A security guard was killed yesterday when a gunman opened fire at a federal building in lower Manhattan on Friday afternoon. Shooter Kevin Downing, 68, shot himself in the head after killing guard 53-year-old Idrissa Camara at 201 Varick Street just after 5 p.m. yesterday.
Downing, a Fort Lee resident, has now been identified as a former government worker who was reportedly fired from the U.S. Department of Labor for whistleblowing about "inexcusable taxpayer waste."
"We don’t know if he worked at this building or another location because he left the government some time ago," said John Miller, the top NYPD counter-terrorism official.
Here is the NYPD's statement about Friday's shooting:
At approximately 5:05 PM a male walks into the federal building at 201 Varick Street. As he approached the metal detector in the security screening area, the male immediately pulled out a gun and shot the security guard at close range. He proceeded through the security area and headed towards the elevator where he encountered another employee. At this point, the suspect shot himself in the head. The suspect is dead on the scene. At this point we are working with a tentative identification and are working closely with the federal authorities, including DHS, FBI, and others to determine the suspect’s motive. At this time it appears there were no other suspects on the scene and the building is secure. We are at the very preliminary stages of this investigation based on what we know now. At this point there is no indication of a nexus to terrorism.
Camara, a father of four, was scheduled to leave work at 4 p.m., but he agreed to stay late to work an overtime shift. Officials said that although he was armed, he never had a chance to defend himself: "It looks like [Downing] would shoot whoever was standing there," a source told the News.
"I was speaking with him all day long on the cell phone," his cousin Zongo Yacouba added. "Everything was all right. Now he’s dead at the hospital! He’s a good man."
The motivation for the shooting is still unknown, but Downing, a retired US Army Reserves captain, was apparently angry that he was fired from his government job in 1999. According to National Taxpayers Union, Downing was fired after he raised a red flag "over a project to re-organize the New York City Bureau of Labor Statistics office, including an expensive and superfluous complex in Mountainside New Jersey." After reporting what he believed was an example of pork-barrel spending, Downing was terminated; he claimed his reputation and career-prospects were ruined, with potential employers regularly canceling interviews.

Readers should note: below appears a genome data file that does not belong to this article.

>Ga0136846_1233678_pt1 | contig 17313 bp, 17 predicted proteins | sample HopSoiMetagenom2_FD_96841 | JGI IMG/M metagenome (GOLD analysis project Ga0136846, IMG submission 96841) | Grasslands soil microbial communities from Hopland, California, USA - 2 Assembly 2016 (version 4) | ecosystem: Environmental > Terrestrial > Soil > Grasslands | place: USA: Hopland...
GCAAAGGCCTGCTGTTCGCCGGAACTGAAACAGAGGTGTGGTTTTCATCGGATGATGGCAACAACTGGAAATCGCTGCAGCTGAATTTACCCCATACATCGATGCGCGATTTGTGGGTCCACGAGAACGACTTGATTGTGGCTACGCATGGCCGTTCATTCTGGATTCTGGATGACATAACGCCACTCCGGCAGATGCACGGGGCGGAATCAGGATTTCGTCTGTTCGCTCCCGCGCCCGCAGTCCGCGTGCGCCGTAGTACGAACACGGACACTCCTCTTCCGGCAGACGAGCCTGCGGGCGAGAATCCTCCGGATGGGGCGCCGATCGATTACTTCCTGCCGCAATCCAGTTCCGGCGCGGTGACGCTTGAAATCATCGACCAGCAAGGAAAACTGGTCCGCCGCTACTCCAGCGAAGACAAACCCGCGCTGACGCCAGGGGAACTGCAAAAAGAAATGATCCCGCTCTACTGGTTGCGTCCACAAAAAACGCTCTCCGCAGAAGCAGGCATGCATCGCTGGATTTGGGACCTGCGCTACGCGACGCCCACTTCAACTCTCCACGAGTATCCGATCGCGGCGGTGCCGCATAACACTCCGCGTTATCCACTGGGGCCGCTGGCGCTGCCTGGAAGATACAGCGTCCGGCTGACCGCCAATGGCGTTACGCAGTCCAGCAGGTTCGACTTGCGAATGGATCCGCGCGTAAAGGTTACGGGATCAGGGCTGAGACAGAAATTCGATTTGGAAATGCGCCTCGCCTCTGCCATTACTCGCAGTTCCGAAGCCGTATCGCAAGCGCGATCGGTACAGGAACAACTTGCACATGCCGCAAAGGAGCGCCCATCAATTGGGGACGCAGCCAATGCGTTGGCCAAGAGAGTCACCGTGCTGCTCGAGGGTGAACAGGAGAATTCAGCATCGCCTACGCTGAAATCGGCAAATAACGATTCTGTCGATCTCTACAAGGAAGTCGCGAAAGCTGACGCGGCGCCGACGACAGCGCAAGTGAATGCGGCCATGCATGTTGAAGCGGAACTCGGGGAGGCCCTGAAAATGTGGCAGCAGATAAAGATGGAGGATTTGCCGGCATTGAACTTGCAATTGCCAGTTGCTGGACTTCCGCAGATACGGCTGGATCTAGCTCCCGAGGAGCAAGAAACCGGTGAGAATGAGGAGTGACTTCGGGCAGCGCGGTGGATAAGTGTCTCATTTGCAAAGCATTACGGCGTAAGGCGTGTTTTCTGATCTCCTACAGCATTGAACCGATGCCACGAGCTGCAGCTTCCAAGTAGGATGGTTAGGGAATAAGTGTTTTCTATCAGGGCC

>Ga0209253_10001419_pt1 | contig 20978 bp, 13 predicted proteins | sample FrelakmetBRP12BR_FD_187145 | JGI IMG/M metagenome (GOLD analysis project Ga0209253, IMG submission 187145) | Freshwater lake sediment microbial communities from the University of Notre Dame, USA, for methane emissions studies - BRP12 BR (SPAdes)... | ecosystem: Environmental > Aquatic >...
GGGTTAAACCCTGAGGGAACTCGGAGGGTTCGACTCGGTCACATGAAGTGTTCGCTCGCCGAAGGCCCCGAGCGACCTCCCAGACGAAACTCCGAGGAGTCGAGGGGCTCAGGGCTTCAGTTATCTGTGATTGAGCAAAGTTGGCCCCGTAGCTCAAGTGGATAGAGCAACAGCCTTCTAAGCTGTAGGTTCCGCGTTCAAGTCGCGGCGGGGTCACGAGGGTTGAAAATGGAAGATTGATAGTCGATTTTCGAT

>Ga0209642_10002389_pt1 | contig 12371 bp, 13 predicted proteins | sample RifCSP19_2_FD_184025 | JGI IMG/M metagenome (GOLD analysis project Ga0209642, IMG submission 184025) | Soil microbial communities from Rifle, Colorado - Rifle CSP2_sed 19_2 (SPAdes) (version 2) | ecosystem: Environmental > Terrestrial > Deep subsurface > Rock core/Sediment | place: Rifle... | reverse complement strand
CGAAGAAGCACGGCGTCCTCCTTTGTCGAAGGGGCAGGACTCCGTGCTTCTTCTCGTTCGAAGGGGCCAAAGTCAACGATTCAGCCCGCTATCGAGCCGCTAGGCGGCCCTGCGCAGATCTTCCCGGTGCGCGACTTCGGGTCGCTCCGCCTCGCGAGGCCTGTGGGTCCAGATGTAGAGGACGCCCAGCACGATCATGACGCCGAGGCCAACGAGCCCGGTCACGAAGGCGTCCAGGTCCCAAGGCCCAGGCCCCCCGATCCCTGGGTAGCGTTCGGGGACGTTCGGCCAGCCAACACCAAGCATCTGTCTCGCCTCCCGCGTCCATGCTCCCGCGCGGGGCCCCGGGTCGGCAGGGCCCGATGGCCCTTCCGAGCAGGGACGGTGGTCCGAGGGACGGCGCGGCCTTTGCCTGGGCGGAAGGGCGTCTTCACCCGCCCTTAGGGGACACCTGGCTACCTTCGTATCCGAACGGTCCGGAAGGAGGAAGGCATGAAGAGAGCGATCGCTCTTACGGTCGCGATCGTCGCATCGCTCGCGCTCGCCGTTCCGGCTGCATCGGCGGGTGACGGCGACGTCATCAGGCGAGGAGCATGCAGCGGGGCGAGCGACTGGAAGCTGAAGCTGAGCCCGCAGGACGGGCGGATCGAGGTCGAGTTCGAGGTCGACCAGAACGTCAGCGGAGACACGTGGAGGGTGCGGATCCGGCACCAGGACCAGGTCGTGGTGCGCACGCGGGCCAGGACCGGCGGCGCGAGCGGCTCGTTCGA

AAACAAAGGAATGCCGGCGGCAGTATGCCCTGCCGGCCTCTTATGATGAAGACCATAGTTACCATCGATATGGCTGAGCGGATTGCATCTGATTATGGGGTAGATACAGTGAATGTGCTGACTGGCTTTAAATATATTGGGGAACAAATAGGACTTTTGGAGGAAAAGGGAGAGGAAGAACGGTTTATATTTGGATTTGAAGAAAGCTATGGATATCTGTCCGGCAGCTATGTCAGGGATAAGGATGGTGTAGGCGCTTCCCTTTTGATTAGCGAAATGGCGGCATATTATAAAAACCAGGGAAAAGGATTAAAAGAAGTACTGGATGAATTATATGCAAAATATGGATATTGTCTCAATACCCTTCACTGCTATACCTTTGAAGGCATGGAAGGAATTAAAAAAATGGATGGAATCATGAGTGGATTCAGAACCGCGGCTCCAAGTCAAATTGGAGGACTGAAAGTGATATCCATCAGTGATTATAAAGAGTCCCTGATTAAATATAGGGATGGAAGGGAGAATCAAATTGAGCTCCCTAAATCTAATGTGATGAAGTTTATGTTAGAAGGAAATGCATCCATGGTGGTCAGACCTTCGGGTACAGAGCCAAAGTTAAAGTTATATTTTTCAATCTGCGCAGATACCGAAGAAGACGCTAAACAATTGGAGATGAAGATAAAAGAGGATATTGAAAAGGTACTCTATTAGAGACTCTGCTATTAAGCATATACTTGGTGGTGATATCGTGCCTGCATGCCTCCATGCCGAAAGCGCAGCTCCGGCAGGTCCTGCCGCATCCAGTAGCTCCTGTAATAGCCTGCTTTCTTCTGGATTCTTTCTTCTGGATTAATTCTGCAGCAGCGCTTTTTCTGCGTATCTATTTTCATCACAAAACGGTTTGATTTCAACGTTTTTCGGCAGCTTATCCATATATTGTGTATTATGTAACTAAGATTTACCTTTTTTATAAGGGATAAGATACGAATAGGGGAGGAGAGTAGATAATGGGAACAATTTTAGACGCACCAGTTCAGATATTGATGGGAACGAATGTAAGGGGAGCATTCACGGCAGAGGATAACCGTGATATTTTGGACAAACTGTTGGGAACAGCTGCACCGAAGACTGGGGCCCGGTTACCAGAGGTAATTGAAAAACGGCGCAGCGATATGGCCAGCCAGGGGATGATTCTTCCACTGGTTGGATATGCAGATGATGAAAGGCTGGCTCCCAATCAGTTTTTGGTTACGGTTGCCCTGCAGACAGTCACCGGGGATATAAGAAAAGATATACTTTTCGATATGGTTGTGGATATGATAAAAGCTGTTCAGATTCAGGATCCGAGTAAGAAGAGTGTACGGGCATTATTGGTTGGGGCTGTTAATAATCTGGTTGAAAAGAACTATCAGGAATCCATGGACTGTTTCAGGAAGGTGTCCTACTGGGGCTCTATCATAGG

The Record writes that they corresponded with Downing several times, and he was still actively trying to get his position back:
Downing had called The Record numerous times over the years seeking attention for a whistle-blower case against the government. He had expressed concerns about money and said he had lost his job after complaining about wasteful spending at the Labor Department in 1999, according to sources who know about his case.
In his most recent correspondence with The Record, four months ago, he indicated he had hopes of revealing a “local whistle-blower scandal” that would gain widespread public interest. He lamented in an email to Record columnist Mike Kelly that his case may not have received enough attention from some politicians, including U.S. Sen. Bob Menendez, because civil servants are not large campaign contributors.
But his case had garnered interest from two area congressmen. In 2012, then-Rep. Steve Rothman, D-Englewood, wrote to then-Secretary of Labor Hilda Solis in support of Downing’s attempt to be reinstated. The following year, Rep. Bill Pascrell Jr., D-Paterson, wrote a letter on Downing’s behalf to prospective employers.
In Pascrell's 2013 letter, he said: “There is evidence to indicate that Mr. Downing’s termination was inappropriate because it was in retaliation for his communication with Congressional staff regarding what he believed to be waste and abuse present in the Bureau of Labor Statistics. "Federal employees should not live in fear that they will be terminated for seeking a more effective and efficient government."